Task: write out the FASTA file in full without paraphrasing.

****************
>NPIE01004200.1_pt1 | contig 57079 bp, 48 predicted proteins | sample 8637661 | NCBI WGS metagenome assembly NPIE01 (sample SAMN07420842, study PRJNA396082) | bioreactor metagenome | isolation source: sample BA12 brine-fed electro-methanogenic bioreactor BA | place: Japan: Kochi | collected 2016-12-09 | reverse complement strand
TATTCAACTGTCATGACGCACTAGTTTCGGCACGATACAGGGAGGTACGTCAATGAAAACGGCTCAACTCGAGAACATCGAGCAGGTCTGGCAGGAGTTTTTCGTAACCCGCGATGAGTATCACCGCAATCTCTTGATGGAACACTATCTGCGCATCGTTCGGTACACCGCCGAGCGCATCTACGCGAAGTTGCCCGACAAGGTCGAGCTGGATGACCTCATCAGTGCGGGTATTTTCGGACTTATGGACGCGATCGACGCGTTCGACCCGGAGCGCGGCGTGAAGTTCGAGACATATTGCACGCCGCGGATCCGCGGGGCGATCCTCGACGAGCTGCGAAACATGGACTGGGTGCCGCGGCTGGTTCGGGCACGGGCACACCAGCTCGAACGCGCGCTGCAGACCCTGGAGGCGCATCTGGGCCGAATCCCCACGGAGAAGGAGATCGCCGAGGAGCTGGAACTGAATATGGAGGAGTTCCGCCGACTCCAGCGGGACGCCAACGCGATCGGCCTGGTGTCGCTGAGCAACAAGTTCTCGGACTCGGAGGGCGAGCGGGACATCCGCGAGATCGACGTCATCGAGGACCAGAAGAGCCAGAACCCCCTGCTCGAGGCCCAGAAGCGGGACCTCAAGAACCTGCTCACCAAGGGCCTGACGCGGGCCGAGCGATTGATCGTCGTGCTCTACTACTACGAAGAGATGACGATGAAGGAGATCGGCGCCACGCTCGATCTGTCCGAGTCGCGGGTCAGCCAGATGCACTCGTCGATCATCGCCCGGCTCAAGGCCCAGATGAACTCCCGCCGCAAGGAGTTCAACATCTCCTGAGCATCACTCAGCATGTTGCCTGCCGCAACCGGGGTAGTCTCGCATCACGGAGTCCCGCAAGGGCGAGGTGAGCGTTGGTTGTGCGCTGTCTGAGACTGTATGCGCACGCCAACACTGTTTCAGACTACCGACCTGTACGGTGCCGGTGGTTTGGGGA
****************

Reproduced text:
>NPIE01004200.1_pt1 | contig 57079 bp, 48 predicted proteins | sample 8637661 | NCBI WGS metagenome assembly NPIE01 (sample SAMN07420842, study PRJNA396082) | bioreactor metagenome | isolation source: sample BA12 brine-fed electro-methanogenic bioreactor BA | place: Japan: Kochi | collected 2016-12-09 | reverse complement strand
TATTCAACTGTCATGACGCACTAGTTTCGGCACGATACAGGGAGGTACGTCAATGAAAACGGCTCAACTCGAGAACATCGAGCAGGTCTGGCAGGAGTTTTTCGTAACCCGCGATGAGTATCACCGCAATCTCTTGATGGAACACTATCTGCGCATCGTTCGGTACACCGCCGAGCGCATCTACGCGAAGTTGCCCGACAAGGTCGAGCTGGATGACCTCATCAGTGCGGGTATTTTCGGACTTATGGACGCGATCGACGCGTTCGACCCGGAGCGCGGCGTGAAGTTCGAGACATATTGCACGCCGCGGATCCGCGGGGCGATCCTCGACGAGCTGCGAAACATGGACTGGGTGCCGCGGCTGGTTCGGGCACGGGCACACCAGCTCGAACGCGCGCTGCAGACCCTGGAGGCGCATCTGGGCCGAATCCCCACGGAGAAGGAGATCGCCGAGGAGCTGGAACTGAATATGGAGGAGTTCCGCCGACTCCAGCGGGACGCCAACGCGATCGGCCTGGTGTCGCTGAGCAACAAGTTCTCGGACTCGGAGGGCGAGCGGGACATCCGCGAGATCGACGTCATCGAGGACCAGAAGAGCCAGAACCCCCTGCTCGAGGCCCAGAAGCGGGACCTCAAGAACCTGCTCACCAAGGGCCTGACGCGGGCCGAGCGATTGATCGTCGTGCTCTACTACTACGAAGAGATGACGATGAAGGAGATCGGCGCCACGCTCGATCTGTCCGAGTCGCGGGTCAGCCAGATGCACTCGTCGATCATCGCCCGGCTCAAGGCCCAGATGAACTCCCGCCGCAAGGAGTTCAACATCTCCTGAGCATCACTCAGCATGTTGCCTGCCGCAACCGGGGTAGTCTCGCATCACGGAGTCCCGCAAGGGCGAGGTGAGCGTTGGTTGTGCGCTGTCTGAGACTGTATGCGCACGCCAACACTGTTTCAGACTACCGACCTGTACGGTGCCGGTGGTTTGGGGA